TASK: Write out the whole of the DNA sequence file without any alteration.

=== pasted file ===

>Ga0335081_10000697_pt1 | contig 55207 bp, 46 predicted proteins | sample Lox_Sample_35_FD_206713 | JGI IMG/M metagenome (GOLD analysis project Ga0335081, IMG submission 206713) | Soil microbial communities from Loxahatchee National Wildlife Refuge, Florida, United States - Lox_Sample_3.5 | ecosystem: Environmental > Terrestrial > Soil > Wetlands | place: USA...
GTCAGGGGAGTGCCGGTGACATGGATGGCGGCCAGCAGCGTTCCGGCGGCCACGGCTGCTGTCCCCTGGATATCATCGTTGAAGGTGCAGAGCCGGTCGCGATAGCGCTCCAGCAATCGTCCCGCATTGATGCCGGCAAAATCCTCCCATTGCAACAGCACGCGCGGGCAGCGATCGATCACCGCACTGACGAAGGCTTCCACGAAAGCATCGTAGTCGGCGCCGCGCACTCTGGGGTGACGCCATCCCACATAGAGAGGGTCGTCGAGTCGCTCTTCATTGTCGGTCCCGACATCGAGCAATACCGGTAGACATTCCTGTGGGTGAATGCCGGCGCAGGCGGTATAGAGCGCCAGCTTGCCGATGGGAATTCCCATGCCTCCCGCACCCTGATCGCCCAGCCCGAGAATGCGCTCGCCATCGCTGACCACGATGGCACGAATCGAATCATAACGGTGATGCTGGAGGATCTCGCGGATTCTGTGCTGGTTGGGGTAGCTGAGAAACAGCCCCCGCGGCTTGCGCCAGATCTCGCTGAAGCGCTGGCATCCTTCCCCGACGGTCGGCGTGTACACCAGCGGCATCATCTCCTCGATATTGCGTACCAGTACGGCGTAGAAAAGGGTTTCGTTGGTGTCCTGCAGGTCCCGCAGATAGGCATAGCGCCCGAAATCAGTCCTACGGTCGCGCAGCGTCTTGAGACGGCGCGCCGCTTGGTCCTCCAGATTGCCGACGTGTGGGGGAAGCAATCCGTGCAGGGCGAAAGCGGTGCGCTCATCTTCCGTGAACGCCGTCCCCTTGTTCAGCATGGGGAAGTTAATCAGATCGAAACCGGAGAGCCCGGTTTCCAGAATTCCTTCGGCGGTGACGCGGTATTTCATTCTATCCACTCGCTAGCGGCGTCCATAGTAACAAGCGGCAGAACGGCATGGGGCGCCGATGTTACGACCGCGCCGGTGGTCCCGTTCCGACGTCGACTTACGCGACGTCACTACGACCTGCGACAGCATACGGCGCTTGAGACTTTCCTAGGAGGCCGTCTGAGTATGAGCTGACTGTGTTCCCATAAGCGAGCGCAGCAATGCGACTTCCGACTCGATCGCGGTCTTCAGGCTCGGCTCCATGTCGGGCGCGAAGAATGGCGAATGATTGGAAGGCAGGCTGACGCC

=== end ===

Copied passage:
>Ga0335081_10000697_pt1 | contig 55207 bp, 46 predicted proteins | sample Lox_Sample_35_FD_206713 | JGI IMG/M metagenome (GOLD analysis project Ga0335081, IMG submission 206713) | Soil microbial communities from Loxahatchee National Wildlife Refuge, Florida, United States - Lox_Sample_3.5 | ecosystem: Environmental > Terrestrial > Soil > Wetlands | place: USA...
GTCAGGGGAGTGCCGGTGACATGGATGGCGGCCAGCAGCGTTCCGGCGGCCACGGCTGCTGTCCCCTGGATATCATCGTTGAAGGTGCAGAGCCGGTCGCGATAGCGCTCCAGCAATCGTCCCGCATTGATGCCGGCAAAATCCTCCCATTGCAACAGCACGCGCGGGCAGCGATCGATCACCGCACTGACGAAGGCTTCCACGAAAGCATCGTAGTCGGCGCCGCGCACTCTGGGGTGACGCCATCCCACATAGAGAGGGTCGTCGAGTCGCTCTTCATTGTCGGTCCCGACATCGAGCAATACCGGTAGACATTCCTGTGGGTGAATGCCGGCGCAGGCGGTATAGAGCGCCAGCTTGCCGATGGGAATTCCCATGCCTCCCGCACCCTGATCGCCCAGCCCGAGAATGCGCTCGCCATCGCTGACCACGATGGCACGAATCGAATCATAACGGTGATGCTGGAGGATCTCGCGGATTCTGTGCTGGTTGGGGTAGCTGAGAAACAGCCCCCGCGGCTTGCGCCAGATCTCGCTGAAGCGCTGGCATCCTTCCCCGACGGTCGGCGTGTACACCAGCGGCATCATCTCCTCGATATTGCGTACCAGTACGGCGTAGAAAAGGGTTTCGTTGGTGTCCTGCAGGTCCCGCAGATAGGCATAGCGCCCGAAATCAGTCCTACGGTCGCGCAGCGTCTTGAGACGGCGCGCCGCTTGGTCCTCCAGATTGCCGACGTGTGGGGGAAGCAATCCGTGCAGGGCGAAAGCGGTGCGCTCATCTTCCGTGAACGCCGTCCCCTTGTTCAGCATGGGGAAGTTAATCAGATCGAAACCGGAGAGCCCGGTTTCCAGAATTCCTTCGGCGGTGACGCGGTATTTCATTCTATCCACTCGCTAGCGGCGTCCATAGTAACAAGCGGCAGAACGGCATGGGGCGCCGATGTTACGACCGCGCCGGTGGTCCCGTTCCGACGTCGACTTACGCGACGTCACTACGACCTGCGACAGCATACGGCGCTTGAGACTTTCCTAGGAGGCCGTCTGAGTATGAGCTGACTGTGTTCCCATAAGCGAGCGCAGCAATGCGACTTCCGACTCGATCGCGGTCTTCAGGCTCGGCTCCATGTCGGGCGCGAAGAATGGCGAATGATTGGAAGGCAGGCTGACGCC